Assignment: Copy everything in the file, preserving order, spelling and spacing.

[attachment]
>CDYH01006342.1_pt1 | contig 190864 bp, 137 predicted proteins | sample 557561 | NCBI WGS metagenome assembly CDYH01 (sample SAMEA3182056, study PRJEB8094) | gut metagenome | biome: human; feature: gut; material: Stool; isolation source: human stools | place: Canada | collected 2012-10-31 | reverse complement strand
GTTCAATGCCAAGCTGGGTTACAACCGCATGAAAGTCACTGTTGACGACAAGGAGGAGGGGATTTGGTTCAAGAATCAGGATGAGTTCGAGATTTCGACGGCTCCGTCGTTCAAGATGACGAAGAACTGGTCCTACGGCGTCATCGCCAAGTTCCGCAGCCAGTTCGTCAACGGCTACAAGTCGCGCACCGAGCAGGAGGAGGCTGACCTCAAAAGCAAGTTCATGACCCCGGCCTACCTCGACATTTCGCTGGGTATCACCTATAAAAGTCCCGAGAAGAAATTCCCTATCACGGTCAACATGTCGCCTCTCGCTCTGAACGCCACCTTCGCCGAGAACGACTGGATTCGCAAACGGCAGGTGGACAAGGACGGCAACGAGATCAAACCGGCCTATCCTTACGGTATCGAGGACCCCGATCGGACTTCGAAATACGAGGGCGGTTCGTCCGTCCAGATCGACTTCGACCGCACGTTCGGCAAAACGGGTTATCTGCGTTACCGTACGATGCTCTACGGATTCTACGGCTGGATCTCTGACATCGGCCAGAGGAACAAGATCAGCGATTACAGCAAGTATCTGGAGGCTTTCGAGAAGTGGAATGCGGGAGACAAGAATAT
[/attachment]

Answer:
>CDYH01006342.1_pt1 | contig 190864 bp, 137 predicted proteins | sample 557561 | NCBI WGS metagenome assembly CDYH01 (sample SAMEA3182056, study PRJEB8094) | gut metagenome | biome: human; feature: gut; material: Stool; isolation source: human stools | place: Canada | collected 2012-10-31 | reverse complement strand
GTTCAATGCCAAGCTGGGTTACAACCGCATGAAAGTCACTGTTGACGACAAGGAGGAGGGGATTTGGTTCAAGAATCAGGATGAGTTCGAGATTTCGACGGCTCCGTCGTTCAAGATGACGAAGAACTGGTCCTACGGCGTCATCGCCAAGTTCCGCAGCCAGTTCGTCAACGGCTACAAGTCGCGCACCGAGCAGGAGGAGGCTGACCTCAAAAGCAAGTTCATGACCCCGGCCTACCTCGACATTTCGCTGGGTATCACCTATAAAAGTCCCGAGAAGAAATTCCCTATCACGGTCAACATGTCGCCTCTCGCTCTGAACGCCACCTTCGCCGAGAACGACTGGATTCGCAAACGGCAGGTGGACAAGGACGGCAACGAGATCAAACCGGCCTATCCTTACGGTATCGAGGACCCCGATCGGACTTCGAAATACGAGGGCGGTTCGTCCGTCCAGATCGACTTCGACCGCACGTTCGGCAAAACGGGTTATCTGCGTTACCGTACGATGCTCTACGGATTCTACGGCTGGATCTCTGACATCGGCCAGAGGAACAAGATCAGCGATTACAGCAAGTATCTGGAGGCTTTCGAGAAGTGGAATGCGGGAGACAAGAATAT